King drinking coffee. OK so I couldn’t find an original portrait of King Sukjong but here’s a more contemporary image. Source: MBC Dong Yi blog

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Dong Yi Actor Quits Drama

Choi Chol-ho as Oh Yoon in Dong Yi, MBC

Dong Yi actor, Choi Chul-ho (40) who plays Oh Yoon, (the nephew of the leader of the southern faction Oh Tae Suk)  held a press conference on the 11th and voluntarily quit the drama in response to public criticism over an incident he was involved in one evening last week. Continue reading

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Who is Watching Dong Yi?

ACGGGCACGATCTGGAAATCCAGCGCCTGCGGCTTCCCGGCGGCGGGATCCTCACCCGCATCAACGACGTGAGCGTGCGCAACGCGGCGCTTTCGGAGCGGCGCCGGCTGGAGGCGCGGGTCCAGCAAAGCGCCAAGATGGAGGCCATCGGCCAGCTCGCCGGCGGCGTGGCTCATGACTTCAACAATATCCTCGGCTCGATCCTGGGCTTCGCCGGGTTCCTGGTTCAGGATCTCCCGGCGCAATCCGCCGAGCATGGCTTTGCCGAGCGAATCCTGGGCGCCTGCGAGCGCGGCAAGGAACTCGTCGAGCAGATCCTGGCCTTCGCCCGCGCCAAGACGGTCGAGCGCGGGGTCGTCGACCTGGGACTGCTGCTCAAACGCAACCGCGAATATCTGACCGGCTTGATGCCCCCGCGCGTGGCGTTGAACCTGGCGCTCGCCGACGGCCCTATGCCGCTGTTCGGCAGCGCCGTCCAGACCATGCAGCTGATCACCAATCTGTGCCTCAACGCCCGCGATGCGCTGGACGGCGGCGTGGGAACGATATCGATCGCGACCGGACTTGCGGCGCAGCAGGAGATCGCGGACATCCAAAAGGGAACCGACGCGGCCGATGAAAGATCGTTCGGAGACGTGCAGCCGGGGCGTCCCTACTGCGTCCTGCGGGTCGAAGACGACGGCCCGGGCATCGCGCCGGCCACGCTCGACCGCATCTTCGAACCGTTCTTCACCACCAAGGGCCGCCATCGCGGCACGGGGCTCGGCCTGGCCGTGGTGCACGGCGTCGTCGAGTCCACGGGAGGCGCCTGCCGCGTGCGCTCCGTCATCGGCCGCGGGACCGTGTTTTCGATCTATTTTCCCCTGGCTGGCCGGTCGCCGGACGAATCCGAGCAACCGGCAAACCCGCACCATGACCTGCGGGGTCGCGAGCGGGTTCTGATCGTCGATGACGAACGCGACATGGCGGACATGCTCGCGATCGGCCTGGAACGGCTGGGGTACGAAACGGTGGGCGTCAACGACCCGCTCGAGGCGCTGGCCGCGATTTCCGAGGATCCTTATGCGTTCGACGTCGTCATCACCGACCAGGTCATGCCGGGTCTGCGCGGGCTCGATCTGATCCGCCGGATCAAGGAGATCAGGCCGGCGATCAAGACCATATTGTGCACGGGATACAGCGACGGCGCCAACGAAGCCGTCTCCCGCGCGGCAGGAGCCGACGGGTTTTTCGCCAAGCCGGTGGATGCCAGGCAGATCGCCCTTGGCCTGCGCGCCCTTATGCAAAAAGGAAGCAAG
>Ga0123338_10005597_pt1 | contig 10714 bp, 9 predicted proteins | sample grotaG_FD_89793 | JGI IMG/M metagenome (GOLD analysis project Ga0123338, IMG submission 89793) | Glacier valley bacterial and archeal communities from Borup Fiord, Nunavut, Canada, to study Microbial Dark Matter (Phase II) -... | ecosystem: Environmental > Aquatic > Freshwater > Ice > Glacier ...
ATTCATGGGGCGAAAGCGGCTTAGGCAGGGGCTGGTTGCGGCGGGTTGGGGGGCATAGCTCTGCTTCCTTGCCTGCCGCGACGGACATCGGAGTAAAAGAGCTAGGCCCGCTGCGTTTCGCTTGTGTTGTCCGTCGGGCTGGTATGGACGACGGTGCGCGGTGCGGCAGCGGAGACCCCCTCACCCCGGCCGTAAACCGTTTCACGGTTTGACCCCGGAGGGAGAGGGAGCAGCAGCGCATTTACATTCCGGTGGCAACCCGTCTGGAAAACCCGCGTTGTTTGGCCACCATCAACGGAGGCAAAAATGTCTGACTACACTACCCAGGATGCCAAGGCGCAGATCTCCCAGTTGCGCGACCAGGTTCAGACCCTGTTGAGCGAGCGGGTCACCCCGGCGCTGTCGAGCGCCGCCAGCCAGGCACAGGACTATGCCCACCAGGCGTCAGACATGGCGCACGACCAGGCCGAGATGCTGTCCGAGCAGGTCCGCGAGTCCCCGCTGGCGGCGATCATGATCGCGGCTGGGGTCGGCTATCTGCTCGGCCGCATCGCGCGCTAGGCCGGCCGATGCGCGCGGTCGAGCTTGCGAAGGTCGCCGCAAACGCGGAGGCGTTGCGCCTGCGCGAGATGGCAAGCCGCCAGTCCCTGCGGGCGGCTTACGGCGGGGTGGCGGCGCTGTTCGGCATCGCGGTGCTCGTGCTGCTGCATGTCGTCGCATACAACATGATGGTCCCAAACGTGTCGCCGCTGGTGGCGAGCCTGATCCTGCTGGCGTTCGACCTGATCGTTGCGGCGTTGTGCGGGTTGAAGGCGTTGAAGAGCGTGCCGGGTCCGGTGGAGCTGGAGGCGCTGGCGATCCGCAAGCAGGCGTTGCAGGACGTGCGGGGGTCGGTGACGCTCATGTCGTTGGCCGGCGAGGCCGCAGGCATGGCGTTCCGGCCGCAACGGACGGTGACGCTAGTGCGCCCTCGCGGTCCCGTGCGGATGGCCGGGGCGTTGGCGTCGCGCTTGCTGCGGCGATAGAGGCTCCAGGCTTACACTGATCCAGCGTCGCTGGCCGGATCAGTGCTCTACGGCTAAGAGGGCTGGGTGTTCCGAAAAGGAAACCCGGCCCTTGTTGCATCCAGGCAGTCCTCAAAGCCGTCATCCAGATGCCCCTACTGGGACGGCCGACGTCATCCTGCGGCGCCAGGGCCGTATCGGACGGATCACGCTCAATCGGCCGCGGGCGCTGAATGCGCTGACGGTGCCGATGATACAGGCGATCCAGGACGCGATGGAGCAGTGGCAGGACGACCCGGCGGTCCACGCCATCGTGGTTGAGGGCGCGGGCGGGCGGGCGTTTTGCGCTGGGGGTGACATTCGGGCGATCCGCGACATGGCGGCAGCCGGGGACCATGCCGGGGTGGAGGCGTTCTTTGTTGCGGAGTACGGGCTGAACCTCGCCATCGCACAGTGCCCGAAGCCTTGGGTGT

According to this article about the viewer ratings of Dong Yi in Korea, there was a lot of interest in Dong Yi when it first aired because it is directed by Lee Byung hoon who as we know also directed the hit palace kitchen drama Dae Jang Geum, (Jewel in the Palace). However, although Dong Yi has a loyal following, it has not been able to keep the interest of many other viewers. So why is this?

It seems that due to the leisurely pace of the plot and lack of thorough historical research the drama has not been able to keep the interest of middle aged men and younger viewers in their 20s. According to TNS Media Research, the drama is mainly watched by female viewers in their 30s and 40s. Followed by ladies in their 50s and 60s and then men in their 40s.

Seo Jang geum (Lee Young-ae) with her cooking teacher Han Baek young (Yang Mi kyung) in the 2003 MBC drama Dae Jang Geum (Jewel in the Palace)


Dae Jang Geum also had a female lead and was popular with women in the same age group as Dong Yi viewers. However Continue reading